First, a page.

Persons working with animals are required to maintain a high standard for personal cleanliness to reduce the risk of contracting diseases transmitted by animals. It is essential that facilities and supplies for meeting this obligation be provided. Clothing suitable for use in an animal facility are to be worn by all persons coming into contact with animals. For animal care staff, the clothing should be separate from that worn outside the animal facility and should be supplied and laundered by the institution. Clothing exposed to potentially hazardous microbial agents or toxic substances is to be decontaminated prior to leaving the premises for laundering. Disposable gear, such as gloves, masks, head covers, coats, coveralls, and shoe covers should be used where appropriate. Hands should be routinely washed after handling animals or cage accessories to reduce the risk of disease transmission.

Clothing should be changed as often as is necessary to maintain personal hygiene. Outer garments worn in animal rooms should not be worn outside the animal facility. Washing and showering facilities appropriate to the program are to be made available.

Provision of advice on specific procedures to be followed is the responsibility of the University Animal Care Officer in conjunction with the unit director or principal investigator.

Eating, drinking, smoking, or application of cosmetics in animal rooms are not permitted.

Medical Care Elements of Program

This section is applicable to routine health surveillance activities involving animal care and use. Animal bites or other accidents involving animals are not covered in this section and should be considered for emergency treatment.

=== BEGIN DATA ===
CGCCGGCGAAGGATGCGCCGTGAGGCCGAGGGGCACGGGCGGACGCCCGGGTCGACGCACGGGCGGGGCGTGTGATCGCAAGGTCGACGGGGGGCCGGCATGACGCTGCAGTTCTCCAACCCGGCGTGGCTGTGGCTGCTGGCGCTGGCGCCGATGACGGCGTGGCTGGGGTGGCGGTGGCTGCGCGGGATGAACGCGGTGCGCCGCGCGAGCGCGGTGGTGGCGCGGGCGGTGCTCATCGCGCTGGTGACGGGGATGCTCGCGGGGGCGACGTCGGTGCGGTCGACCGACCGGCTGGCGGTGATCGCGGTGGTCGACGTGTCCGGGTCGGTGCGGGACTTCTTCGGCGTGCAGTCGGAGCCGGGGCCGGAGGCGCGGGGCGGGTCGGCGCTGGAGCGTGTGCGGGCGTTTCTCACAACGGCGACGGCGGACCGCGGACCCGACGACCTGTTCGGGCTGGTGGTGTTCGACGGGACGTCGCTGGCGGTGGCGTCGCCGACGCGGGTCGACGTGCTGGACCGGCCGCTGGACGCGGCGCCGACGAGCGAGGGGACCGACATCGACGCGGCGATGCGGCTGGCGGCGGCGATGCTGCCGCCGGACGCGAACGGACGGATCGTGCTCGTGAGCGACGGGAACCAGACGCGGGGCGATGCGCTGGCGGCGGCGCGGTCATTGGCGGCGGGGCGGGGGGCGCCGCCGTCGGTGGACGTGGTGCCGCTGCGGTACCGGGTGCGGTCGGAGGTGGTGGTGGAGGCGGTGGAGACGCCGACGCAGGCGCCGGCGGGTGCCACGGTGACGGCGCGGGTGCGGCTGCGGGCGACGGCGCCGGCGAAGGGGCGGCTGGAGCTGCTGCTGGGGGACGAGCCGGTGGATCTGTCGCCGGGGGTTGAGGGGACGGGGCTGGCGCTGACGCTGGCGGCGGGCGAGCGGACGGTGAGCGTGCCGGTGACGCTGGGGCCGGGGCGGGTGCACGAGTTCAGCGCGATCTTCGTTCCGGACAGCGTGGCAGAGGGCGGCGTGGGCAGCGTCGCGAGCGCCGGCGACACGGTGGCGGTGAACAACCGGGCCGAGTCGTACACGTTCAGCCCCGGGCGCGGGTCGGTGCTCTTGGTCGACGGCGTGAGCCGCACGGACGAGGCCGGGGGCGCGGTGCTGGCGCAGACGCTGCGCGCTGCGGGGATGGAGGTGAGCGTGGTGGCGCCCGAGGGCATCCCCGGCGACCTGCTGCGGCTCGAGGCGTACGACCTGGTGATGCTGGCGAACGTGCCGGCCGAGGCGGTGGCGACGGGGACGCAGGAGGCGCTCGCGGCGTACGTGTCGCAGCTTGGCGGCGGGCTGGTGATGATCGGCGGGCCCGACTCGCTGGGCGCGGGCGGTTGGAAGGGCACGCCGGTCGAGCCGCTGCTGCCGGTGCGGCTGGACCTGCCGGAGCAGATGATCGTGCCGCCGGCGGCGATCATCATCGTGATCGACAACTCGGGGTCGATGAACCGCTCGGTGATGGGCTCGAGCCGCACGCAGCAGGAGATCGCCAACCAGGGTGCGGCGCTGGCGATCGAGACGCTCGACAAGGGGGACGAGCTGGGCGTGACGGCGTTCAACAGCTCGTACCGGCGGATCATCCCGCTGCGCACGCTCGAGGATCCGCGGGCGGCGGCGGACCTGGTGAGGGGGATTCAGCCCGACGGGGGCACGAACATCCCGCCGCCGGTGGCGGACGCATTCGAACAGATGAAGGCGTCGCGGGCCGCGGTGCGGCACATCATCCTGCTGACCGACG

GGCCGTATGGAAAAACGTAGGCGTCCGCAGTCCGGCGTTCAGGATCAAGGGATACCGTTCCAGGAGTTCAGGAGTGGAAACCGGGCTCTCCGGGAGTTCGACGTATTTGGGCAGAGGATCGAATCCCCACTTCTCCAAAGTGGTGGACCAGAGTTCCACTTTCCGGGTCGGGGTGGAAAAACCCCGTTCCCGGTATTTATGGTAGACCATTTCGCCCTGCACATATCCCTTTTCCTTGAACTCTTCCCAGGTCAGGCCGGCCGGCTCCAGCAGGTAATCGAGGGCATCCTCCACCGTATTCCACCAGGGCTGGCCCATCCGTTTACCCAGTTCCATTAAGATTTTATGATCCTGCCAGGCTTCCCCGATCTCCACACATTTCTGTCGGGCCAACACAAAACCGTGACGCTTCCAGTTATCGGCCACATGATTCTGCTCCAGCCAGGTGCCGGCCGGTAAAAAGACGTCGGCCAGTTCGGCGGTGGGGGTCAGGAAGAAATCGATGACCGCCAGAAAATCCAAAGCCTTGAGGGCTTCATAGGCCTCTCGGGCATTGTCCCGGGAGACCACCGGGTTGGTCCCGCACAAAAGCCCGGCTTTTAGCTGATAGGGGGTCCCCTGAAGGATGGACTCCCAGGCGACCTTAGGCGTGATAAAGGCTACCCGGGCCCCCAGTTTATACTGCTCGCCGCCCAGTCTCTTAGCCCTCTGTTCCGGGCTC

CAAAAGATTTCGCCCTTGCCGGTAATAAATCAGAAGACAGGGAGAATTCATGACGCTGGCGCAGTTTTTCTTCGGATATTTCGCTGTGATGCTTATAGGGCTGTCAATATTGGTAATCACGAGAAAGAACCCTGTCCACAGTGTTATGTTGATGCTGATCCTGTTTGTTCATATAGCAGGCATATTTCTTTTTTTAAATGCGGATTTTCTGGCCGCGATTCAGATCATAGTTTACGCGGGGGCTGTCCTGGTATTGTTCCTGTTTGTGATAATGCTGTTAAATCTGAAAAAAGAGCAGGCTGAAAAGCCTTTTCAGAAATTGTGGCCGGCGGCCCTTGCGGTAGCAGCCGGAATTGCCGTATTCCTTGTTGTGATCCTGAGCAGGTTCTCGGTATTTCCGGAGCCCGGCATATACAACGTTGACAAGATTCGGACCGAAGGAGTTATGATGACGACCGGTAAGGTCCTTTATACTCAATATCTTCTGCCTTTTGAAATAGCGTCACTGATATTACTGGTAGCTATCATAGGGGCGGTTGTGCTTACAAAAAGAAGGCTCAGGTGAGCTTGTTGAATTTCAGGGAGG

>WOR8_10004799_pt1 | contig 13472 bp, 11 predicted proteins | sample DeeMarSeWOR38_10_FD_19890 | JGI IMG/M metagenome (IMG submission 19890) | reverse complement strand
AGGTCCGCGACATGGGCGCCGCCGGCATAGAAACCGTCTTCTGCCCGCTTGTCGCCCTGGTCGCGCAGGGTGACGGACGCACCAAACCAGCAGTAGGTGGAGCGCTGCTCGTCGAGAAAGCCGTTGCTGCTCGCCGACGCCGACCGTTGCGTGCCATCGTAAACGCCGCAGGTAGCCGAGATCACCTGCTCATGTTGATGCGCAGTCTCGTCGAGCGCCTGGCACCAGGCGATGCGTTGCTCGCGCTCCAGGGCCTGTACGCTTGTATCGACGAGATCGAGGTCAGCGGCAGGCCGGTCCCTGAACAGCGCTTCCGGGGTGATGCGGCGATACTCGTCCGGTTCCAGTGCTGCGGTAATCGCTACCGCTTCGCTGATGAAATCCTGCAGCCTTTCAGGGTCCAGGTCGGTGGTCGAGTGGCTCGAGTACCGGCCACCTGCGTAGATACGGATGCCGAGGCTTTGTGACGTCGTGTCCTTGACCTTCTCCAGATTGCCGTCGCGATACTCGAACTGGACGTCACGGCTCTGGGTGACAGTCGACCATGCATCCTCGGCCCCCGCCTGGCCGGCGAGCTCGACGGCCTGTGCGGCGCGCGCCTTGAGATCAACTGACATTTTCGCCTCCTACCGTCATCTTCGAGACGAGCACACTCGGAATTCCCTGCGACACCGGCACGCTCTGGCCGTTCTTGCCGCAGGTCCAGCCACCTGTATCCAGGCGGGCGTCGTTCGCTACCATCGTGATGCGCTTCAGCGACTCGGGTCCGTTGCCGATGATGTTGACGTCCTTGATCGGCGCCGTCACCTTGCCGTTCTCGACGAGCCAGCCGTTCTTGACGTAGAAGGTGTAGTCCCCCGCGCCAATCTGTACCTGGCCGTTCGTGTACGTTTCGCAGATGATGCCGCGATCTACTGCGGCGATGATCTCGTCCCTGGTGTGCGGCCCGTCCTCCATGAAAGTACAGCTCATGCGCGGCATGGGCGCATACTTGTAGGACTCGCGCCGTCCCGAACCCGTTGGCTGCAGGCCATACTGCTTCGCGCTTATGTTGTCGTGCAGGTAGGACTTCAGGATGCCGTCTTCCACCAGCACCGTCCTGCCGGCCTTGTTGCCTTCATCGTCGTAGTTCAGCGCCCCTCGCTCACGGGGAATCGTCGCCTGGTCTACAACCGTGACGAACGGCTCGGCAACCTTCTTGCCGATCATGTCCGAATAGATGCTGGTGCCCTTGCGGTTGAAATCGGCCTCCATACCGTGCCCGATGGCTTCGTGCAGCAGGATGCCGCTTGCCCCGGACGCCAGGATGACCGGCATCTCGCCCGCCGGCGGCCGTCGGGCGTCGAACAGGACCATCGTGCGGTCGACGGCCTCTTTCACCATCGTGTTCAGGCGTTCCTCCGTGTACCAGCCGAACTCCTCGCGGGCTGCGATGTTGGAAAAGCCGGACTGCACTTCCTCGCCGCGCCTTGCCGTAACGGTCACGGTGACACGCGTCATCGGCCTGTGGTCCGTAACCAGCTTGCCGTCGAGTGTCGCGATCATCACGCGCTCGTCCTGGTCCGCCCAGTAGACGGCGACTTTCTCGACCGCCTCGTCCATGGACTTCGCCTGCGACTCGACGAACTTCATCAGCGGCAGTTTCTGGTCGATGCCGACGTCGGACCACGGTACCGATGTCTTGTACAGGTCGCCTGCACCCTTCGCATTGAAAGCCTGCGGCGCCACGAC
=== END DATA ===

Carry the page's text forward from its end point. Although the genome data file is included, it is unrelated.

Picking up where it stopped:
Species

Direct Contact

Indirect Contact

Non-Human Primates

1,2,4,5,6

1

Non-Domestic Mammals

1,2,3,5,6

1

Farm Mammals

1,2,5,6

1

Rodents and Rabbits

1,2,5*

1

Carnivores

1,2,3,5,6

1

Domestic Birds

1,2,6

1

Non-Domestic Birds

1,2,5,6

1

Reptiles

1,2

1

Amphibians

1,2

1

Legend

1=

Pre-placement assessment: medical history questionnaire and (if clinically indicated), medical examination.

2=

Tetanus immunization (if not already up to date). Booster every ten years.

3=

Pre-placement rabies immunization. Follow-up antibody titer biannually. Immunization repeated as required.

4=

Pre-placement and annual TB test. X-ray if positive.

5=

Serum banking (if recommended by physician). To be used as a reference sample only for detection of diseases related to work with animals.

5*=

Same as 5. Refers only to rodents from non-commercial sources, or rodents used for transplantable tumours.

6=

Biannual medical evaluations. Review of health status (questionnaire). Examinations/Tests performed according to symptoms/history/exposure.

Definitions
"Direct Contact" refers to those handling live animals, unpreserved tissues or body fluids, animal cages, cage accessories, animal waste or carcasses.

"Indirect Contact" refers to those who work in areas where animals are used or housed. These people are potentially exposed by means of accidental contact or aerosols.

Laser Use

A baseline eye exam is a mandatory medical pre-assessment for faculty, staff and students prior to laser work with Class 3b and Class 4 lasers. The examination is offered as a bi-annual clinic organized by the Environmental Health and Safety Office.

This type of eye exam establishes a baseline against which ocular damage related to laser activities can be assessed. The purpose of the testing is to protect faculty, staff and students in the event of an actual or suspected accidental laser injury. Also, the exam allows identification of certain workers who might be vulnerable to chronic exposure to certain continuous emission lasers. Early detection of biological changes or damage would make active intervention possible to stop further biological damage or to allow recovery from biological effects.

More details on Laser Safety are available on the EHS web site. www.mcgill.ca/ehs